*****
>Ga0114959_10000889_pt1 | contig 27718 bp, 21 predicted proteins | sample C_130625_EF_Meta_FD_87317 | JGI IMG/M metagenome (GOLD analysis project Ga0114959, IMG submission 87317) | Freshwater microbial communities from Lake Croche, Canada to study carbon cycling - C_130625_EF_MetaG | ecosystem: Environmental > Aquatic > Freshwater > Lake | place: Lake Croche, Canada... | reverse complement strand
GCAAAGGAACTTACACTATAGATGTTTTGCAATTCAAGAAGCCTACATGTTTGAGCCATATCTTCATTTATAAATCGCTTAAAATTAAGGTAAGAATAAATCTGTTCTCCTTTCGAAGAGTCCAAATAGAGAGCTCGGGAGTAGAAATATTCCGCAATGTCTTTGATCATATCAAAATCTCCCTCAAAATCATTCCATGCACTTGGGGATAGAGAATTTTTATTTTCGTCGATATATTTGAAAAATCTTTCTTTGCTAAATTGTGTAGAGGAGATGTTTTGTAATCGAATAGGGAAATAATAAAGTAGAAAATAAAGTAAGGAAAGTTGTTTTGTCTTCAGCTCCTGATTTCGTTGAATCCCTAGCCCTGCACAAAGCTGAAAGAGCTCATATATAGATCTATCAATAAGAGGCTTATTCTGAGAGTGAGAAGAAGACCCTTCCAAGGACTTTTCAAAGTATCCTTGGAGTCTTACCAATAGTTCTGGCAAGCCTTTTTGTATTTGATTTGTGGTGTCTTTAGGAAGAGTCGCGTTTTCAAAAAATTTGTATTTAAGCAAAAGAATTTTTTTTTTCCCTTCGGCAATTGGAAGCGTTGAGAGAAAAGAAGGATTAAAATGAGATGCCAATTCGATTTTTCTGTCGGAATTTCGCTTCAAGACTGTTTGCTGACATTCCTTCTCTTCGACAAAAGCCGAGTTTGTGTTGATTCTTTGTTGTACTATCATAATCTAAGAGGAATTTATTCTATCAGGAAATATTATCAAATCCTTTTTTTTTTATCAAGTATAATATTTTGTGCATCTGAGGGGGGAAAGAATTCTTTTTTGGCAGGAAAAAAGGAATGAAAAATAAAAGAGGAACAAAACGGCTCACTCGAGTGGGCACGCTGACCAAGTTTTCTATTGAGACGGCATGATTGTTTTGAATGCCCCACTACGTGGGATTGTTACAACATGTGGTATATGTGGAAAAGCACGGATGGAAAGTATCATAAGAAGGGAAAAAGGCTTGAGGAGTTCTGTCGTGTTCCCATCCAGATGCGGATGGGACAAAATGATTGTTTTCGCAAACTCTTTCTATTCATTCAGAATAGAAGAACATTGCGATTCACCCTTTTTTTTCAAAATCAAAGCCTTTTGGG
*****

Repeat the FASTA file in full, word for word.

>Ga0114959_10000889_pt1 | contig 27718 bp, 21 predicted proteins | sample C_130625_EF_Meta_FD_87317 | JGI IMG/M metagenome (GOLD analysis project Ga0114959, IMG submission 87317) | Freshwater microbial communities from Lake Croche, Canada to study carbon cycling - C_130625_EF_MetaG | ecosystem: Environmental > Aquatic > Freshwater > Lake | place: Lake Croche, Canada... | reverse complement strand
GCAAAGGAACTTACACTATAGATGTTTTGCAATTCAAGAAGCCTACATGTTTGAGCCATATCTTCATTTATAAATCGCTTAAAATTAAGGTAAGAATAAATCTGTTCTCCTTTCGAAGAGTCCAAATAGAGAGCTCGGGAGTAGAAATATTCCGCAATGTCTTTGATCATATCAAAATCTCCCTCAAAATCATTCCATGCACTTGGGGATAGAGAATTTTTATTTTCGTCGATATATTTGAAAAATCTTTCTTTGCTAAATTGTGTAGAGGAGATGTTTTGTAATCGAATAGGGAAATAATAAAGTAGAAAATAAAGTAAGGAAAGTTGTTTTGTCTTCAGCTCCTGATTTCGTTGAATCCCTAGCCCTGCACAAAGCTGAAAGAGCTCATATATAGATCTATCAATAAGAGGCTTATTCTGAGAGTGAGAAGAAGACCCTTCCAAGGACTTTTCAAAGTATCCTTGGAGTCTTACCAATAGTTCTGGCAAGCCTTTTTGTATTTGATTTGTGGTGTCTTTAGGAAGAGTCGCGTTTTCAAAAAATTTGTATTTAAGCAAAAGAATTTTTTTTTTCCCTTCGGCAATTGGAAGCGTTGAGAGAAAAGAAGGATTAAAATGAGATGCCAATTCGATTTTTCTGTCGGAATTTCGCTTCAAGACTGTTTGCTGACATTCCTTCTCTTCGACAAAAGCCGAGTTTGTGTTGATTCTTTGTTGTACTATCATAATCTAAGAGGAATTTATTCTATCAGGAAATATTATCAAATCCTTTTTTTTTTATCAAGTATAATATTTTGTGCATCTGAGGGGGGAAAGAATTCTTTTTTGGCAGGAAAAAAGGAATGAAAAATAAAAGAGGAACAAAACGGCTCACTCGAGTGGGCACGCTGACCAAGTTTTCTATTGAGACGGCATGATTGTTTTGAATGCCCCACTACGTGGGATTGTTACAACATGTGGTATATGTGGAAAAGCACGGATGGAAAGTATCATAAGAAGGGAAAAAGGCTTGAGGAGTTCTGTCGTGTTCCCATCCAGATGCGGATGGGACAAAATGATTGTTTTCGCAAACTCTTTCTATTCATTCAGAATAGAAGAACATTGCGATTCACCCTTTTTTTTCAAAATCAAAGCCTTTTGGG